or a transfer order. In case of an urban property the change of title from the name of the evacuee owner or the central government (or the provincial government in certain cases) should be reflected in the property tax record that would have originated in the name of the evacuee owner. As regards rural land, there has to be an original mutation from the name of the central government etc. as above. If a clear chain of title is not established then information should be sought through the office where the settlement record is being maintained under the administrative control of the Secretary Settlement, as well as the Board of Revenue. 6. Whether original Permanent Transfer Order/Deed is to be obtained compulsorily especially when it is more than 20 years old? What if it is not available? It should not be necessary to demand the original PTD, especially where it had not been issued in the name of the current owner but had been issued in the name of some predecessor. However, a bank would need to seek satisfactory answer about the whereabouts of the original PTD. In fact the risk that is involved in all cases where the current proprietor might have bought the property recently, is that the title document of some predecessor (whether a private transfer deed or a PTD) might be lying deposited with some other bank by way of security. Of course it is possible that the current owner might not be in a position to produce the title document of a previous owner in a situation where the previous owner or some other purchaser had sold only a part of the land acquired by him e.g. a person having purchased four kanals of land under a sale deed would not hand it over to a buyer of 10 marlas. The critical question in all such situations is that such document should be traced back at least in the hands of whoever might be retaining it. As mentioned above, the only risk that attaches is that some equitable mortgage having been created by some predecessor. 7. Is the mere noting of a banks encumbrance in PT-1 sufficient or an Encumbrance Certificate from a Sub Registrar is required?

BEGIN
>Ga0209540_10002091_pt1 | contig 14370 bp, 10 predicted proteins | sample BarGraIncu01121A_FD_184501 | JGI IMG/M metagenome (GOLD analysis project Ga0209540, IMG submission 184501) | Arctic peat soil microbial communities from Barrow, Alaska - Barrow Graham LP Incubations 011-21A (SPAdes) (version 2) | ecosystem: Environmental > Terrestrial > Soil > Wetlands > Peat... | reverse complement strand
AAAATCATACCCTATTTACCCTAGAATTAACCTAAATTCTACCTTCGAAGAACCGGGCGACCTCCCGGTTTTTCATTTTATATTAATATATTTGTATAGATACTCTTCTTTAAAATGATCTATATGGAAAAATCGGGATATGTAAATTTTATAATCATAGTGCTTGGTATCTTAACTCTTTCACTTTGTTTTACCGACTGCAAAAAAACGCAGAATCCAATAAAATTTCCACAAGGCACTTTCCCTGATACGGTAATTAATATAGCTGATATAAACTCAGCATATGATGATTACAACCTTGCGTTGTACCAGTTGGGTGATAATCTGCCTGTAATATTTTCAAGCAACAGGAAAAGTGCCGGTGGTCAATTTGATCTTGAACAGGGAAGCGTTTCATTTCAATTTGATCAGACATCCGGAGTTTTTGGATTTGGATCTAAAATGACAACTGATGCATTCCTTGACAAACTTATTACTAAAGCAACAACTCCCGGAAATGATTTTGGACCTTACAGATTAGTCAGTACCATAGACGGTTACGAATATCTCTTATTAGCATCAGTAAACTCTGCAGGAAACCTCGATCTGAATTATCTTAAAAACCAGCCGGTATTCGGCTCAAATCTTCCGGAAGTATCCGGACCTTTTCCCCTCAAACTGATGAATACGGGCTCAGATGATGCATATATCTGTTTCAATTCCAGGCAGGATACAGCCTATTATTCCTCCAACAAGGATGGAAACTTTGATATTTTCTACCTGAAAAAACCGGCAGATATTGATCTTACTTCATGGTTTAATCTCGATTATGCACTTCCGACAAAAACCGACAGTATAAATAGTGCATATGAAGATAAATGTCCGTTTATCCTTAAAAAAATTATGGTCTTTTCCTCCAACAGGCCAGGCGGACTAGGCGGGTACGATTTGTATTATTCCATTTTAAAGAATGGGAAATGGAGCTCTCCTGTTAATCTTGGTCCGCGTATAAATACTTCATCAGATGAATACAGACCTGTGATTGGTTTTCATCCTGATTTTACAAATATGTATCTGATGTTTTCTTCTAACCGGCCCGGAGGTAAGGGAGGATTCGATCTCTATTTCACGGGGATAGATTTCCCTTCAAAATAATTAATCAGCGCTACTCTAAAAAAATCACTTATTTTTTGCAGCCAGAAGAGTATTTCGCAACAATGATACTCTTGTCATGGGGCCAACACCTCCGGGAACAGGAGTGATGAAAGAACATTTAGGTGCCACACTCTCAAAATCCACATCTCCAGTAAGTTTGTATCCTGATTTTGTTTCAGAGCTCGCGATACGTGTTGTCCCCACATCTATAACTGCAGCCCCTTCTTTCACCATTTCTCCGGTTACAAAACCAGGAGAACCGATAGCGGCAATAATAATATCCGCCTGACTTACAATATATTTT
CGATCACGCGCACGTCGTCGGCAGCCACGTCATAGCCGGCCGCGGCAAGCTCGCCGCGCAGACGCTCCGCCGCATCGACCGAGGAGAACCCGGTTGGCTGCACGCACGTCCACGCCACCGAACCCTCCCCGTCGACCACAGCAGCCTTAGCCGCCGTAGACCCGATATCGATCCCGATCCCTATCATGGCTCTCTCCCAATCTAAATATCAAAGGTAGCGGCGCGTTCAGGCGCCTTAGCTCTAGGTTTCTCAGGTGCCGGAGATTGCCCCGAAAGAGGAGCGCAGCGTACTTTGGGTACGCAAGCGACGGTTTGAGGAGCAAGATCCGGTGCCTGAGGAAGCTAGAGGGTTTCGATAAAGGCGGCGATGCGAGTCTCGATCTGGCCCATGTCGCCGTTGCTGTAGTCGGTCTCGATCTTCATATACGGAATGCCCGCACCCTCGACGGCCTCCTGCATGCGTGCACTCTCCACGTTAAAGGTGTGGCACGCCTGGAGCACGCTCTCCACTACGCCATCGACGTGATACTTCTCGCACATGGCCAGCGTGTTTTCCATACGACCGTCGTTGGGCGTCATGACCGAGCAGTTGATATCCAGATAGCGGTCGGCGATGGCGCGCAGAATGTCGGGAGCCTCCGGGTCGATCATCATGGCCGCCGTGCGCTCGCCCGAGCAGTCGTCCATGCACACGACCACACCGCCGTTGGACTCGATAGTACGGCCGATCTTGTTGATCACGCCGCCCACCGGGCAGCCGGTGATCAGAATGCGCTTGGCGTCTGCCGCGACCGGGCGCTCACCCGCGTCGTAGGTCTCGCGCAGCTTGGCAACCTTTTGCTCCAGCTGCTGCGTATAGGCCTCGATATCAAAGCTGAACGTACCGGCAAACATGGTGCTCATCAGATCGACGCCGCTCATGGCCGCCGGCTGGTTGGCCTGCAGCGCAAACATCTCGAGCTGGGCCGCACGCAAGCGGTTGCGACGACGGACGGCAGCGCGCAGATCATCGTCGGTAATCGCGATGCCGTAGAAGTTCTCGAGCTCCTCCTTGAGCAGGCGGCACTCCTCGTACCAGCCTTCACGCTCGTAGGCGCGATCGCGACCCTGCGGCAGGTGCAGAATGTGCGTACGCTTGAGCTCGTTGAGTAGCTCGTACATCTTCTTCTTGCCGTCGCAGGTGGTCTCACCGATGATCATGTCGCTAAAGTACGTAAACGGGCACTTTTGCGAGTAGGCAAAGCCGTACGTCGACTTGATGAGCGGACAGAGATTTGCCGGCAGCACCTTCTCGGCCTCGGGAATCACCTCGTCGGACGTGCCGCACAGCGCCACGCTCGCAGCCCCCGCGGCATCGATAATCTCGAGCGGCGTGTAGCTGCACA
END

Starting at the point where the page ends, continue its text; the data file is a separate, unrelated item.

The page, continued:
Noting of banks encumbrance in the PT-I form or the Revenue Record would only serve the purpose of possibly keeping other persons away from buying the secured property. Even if no entry in PT-I form or the Revenue Record had been made, but a proper mortgage had been created, the bank would still be secured. An encumbrance certificate from the Sub-Registrar would only be a confirmation that a mortgage stood recorded with him. Such certificate would be possible only where there is a mortgage under a registered deed being maintained by the SubRegistrar. No encumbrance certificate would be available in the case of an equitable mortgage. 8. What steps a bank should take to secure its interest in such cases? In case of evacuee properties, the following precautions should be taken (which to an extent have been discussed above, already): i) The bank should examine the chain of title up to issuance of the PTD or transfer orders in case of urban properties, and confirmation of allotment by a final transfer order in case of rural properties. ii) The current proprietor should stand recorded as an owner in the property tax record or the revenue record, depending on the nature of the property. iii) Whereabouts of any chain title documents should be established to the satisfaction of the Bank. iv) In case of evacuee properties transferred after enactment of the Evacuee Property and Displaced Persons Laws (Repealed) Act, 1975, confirmation of ownership status should be sought from the relevant office working under the Board of Revenue dealing with Evacuee Property. The reason for further scrutiny in such cases is that there have been quite a few serious frauds regarding transfers made after the Act of 1975.

v)

While creating an equitable mortgage all documents, whatsoever, connected with the title of the owner should also be taken by the bank into its custody, in addition to the title deeds.

vi)

Where the current owners does not hold a title deed but had acquired rights under some transfer orders or by inheritance from an owner the security should be created through a registered mortgage.

vii)

Before accepting any evacuee property, the bank should confirm that the current claimant to ownership is in actual possession of the relevant property. We hope that the above opinion proves helpful. However, if there are any further questions, please let us know.